NDP leadership hopefuls gathered in Winnipeg on Sunday to debate how best to broaden the party's appeal to win more voter support west of Ontario.
With only three members of Parliament elected from the Prairies, it is a question the party will have to grapple with after it elects a new leader at a convention in Toronto on March 24.
Nathan Cullen said the way to do that was to hold joint nomination meetings with the Liberals and the Greens in ridings currently held by the Conservatives.
"The NDP can win joint nomination meetings in Brandon, Winnipeg, Calgary, Saskatoon and Regina," Cullen said.
Brian Topp was the first to reject Cullen's proposal, calling it "a gadget."
"I just don't think it's going to work. At the end of the day, we would be taking the choice from New Democrats away riding by riding," Topp said.
Paul Dewar also disagreed with Cullen, calling his idea "a distraction" from "the urgent" work at hand.
"We have to organize our grassroots, not the Liberal grassroots," Dewar said.
The debate, the fourth held to date, was moderated by Richard Cloutier, news editor at CJOB, a talk radio station in Winnipeg. Cloutier said he wanted to see candidates show either "distinction, omission or policy disagreement" in their answers.
Candidates gave him just that in the candidate-to-candidate round.
Frontrunners are challenged
Quebec MP Thomas Mulcair challenged Dewar's "Organizing for the next 70" plan, an idea the Ottawa MP said he would put into action in the first 100 days of being elected leader to put the party on the path to majority.
"I really find you are limiting yourself with this notion that somehow our next campaign should be limited to 70 seats," Mulcair said. "If we had done that in Quebec, we wouldn't have created the orange wave."
Dewar replied his plan was "to win another 70 seats to form a majority government," not to limit their wins to 70 seats.
The MP from Ottawa then challenged Peggy Nash on the consistency of the Toronto MP's remarks on corporate taxes.
In an interview that aired Saturday on CBC Radio's The House, Nash told host Evan Solomon "a Peggy Nash government would review corporate taxes," but she did not say she would raise them.
Dewar said Nash had committed to raising corporate taxes in the past and wanted her to clarify whether her position had changed.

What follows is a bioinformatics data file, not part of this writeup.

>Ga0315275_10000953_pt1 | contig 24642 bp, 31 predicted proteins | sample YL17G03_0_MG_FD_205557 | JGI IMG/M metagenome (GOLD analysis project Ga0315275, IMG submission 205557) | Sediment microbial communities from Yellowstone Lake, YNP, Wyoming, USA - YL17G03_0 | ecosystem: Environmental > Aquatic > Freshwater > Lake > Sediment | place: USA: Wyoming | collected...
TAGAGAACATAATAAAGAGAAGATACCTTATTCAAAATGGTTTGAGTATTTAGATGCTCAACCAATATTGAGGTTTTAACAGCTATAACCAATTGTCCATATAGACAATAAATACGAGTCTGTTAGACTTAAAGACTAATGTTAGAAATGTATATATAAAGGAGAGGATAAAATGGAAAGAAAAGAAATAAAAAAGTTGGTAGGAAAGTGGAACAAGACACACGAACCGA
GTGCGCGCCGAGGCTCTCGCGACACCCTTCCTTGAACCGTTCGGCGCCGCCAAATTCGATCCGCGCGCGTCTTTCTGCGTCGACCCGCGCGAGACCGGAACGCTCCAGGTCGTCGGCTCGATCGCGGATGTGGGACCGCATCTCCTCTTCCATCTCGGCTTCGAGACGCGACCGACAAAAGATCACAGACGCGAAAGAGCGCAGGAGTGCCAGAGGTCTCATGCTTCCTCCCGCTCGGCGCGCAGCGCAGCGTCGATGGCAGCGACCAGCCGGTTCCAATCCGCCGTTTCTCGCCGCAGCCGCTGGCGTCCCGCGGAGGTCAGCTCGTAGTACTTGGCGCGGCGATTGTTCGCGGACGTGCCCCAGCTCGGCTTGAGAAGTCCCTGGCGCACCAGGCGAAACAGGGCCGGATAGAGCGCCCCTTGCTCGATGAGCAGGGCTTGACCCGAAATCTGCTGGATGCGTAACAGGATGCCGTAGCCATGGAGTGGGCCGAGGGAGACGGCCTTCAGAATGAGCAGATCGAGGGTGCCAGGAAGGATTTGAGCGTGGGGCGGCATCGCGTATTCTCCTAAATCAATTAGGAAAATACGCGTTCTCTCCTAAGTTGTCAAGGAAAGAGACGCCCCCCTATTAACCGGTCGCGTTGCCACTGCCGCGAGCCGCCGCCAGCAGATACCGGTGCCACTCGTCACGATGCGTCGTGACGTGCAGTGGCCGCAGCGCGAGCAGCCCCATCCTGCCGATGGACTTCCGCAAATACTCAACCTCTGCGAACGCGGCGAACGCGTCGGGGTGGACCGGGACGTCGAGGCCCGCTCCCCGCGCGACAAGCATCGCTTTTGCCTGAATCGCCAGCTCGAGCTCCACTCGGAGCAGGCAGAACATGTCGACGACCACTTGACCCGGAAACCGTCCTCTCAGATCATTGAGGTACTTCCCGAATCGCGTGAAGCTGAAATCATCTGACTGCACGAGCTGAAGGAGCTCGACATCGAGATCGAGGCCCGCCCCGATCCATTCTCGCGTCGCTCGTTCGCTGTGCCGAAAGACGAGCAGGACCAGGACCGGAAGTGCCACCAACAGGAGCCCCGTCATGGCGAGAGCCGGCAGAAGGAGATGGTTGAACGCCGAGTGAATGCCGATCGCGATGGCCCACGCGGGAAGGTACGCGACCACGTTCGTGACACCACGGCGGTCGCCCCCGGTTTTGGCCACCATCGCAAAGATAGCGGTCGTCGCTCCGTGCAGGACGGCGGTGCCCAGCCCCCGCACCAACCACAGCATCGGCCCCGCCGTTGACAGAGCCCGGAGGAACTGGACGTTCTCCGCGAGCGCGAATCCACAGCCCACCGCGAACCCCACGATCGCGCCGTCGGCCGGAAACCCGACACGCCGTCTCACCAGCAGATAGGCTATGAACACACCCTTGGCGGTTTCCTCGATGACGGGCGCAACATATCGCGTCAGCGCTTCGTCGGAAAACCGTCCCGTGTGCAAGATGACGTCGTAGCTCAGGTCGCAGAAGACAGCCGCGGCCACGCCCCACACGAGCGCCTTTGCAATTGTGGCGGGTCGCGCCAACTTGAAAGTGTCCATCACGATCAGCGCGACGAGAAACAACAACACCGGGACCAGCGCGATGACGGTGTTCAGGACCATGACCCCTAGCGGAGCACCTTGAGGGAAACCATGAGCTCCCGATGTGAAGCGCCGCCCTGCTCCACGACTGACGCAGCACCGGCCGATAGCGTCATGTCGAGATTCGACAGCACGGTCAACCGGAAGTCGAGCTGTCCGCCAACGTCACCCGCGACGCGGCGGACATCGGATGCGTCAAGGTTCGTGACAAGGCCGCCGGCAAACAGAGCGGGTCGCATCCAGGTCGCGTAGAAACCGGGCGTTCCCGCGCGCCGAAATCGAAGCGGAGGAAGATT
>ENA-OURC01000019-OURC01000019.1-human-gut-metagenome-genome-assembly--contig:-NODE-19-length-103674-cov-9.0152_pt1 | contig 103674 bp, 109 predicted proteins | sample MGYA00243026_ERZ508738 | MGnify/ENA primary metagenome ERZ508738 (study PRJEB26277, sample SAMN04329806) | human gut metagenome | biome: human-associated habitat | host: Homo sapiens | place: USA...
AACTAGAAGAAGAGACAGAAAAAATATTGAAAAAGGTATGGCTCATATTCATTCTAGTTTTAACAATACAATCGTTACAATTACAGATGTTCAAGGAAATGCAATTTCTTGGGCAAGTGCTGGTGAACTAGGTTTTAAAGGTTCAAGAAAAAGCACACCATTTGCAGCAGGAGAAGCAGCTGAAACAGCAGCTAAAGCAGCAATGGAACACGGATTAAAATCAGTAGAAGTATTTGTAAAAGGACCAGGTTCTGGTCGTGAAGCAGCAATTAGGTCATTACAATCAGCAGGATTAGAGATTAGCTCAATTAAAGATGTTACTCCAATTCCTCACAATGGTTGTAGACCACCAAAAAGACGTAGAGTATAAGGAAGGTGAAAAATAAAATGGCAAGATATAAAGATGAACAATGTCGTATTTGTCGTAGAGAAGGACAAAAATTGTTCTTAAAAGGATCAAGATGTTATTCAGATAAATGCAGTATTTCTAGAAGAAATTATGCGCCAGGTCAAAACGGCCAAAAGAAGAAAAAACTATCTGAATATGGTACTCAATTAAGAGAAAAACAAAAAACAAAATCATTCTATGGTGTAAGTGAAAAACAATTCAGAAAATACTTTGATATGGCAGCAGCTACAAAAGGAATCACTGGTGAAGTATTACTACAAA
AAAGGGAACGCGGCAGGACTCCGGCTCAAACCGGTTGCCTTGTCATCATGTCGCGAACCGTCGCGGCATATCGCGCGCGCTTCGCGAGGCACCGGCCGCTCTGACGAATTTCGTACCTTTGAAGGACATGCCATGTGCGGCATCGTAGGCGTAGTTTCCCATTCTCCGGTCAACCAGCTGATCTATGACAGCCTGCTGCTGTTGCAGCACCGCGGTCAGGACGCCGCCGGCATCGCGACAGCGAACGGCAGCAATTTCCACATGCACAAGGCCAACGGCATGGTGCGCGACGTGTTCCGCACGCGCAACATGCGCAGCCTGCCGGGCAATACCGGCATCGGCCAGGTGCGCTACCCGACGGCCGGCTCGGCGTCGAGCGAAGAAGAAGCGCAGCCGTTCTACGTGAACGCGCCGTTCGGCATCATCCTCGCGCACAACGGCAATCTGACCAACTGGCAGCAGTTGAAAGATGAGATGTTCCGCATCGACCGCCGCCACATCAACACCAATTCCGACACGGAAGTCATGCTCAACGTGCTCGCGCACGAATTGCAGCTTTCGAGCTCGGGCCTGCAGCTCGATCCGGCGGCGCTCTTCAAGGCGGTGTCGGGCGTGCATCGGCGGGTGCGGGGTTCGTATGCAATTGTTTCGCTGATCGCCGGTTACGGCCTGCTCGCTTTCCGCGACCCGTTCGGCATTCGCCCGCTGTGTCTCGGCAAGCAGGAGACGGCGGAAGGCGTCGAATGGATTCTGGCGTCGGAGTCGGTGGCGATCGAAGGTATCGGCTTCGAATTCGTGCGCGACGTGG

"I am in favour of raising corporate taxes, but want to make sure we review the numbers," Nash told reporters later in Winnipeg.
Martin Singh, the unelected pharmacist from Nova Scotia, once again challenged Topp, the party's veteran strategist, on what he called the "disastrous" impact his tax policies would have on charities.
Singh challenged Topp, asking "how can you be qualified to lead us when your policies are so poorly thought out."
"Arguing like that is to use a wedge issue," Topp fired back.
Manitoba MP Niki Ashton challenged Mulcair, a veteran politician, to withdraw comments he had made about their party.
Mulcair recently spoke of the need for the NDP to espouse a broader message by going beyond some of the "boilerplate language" of social democracy, comments Ashton deemed " very critical."
Mulcair said, he made a call to to the late Jack Layton in 2007 "asking him not to let any of this boilerplate into Quebec anymore because there was no way we would ever win a single seat in the province."
"We wanted to connect and unite all progressive forces in Quebec, and that's exactly what we did," Mulcair said.
Ashton later tried to challenge Mulcair on his position on bringing back the now defunct long-gun registry, even if the provincial NDP in Manitoba wanted nothing to do with it.
"I will not be part of removing an element of public protection," the Quebec MP replied.
Nash then challenged Topp on comments he made publicly in the last two weeks.
In an interview with CBC's Evan Solomon, Topp said if were elected NDP leader, he would ask a Quebec MP to step down so that he could run in a byelection.
What if no Quebec MP was willing to step down and offer him his seat? Nash asked Topp.
Topp rejected the idea "that if you're not an MP you don't have the right to run for leader. That hasn't been the tradition of our party."
Otherwise, "the last two leaders of the federal NDP [referring to Layton and Alexa McDonough] couldn't be elected," Topp said.
Two more debates to come
The seven candidates vying for the leadership of the NDP are Niki Ashton, Nathan Cullen, Paul Dewar, Thomas Mulcair, Peggy Nash, Martin Singh and Brian Topp.
The next debate will be all-French, in Montreal on March 4, followed by a final debate on March 11 in Vancouver.
The NDP's membership has reached a record high of 128,351 members, with the bulk residing in British Columbia and Ontario.
A new party leader will be announced at a convention in Toronto on March 23-24, 2012.
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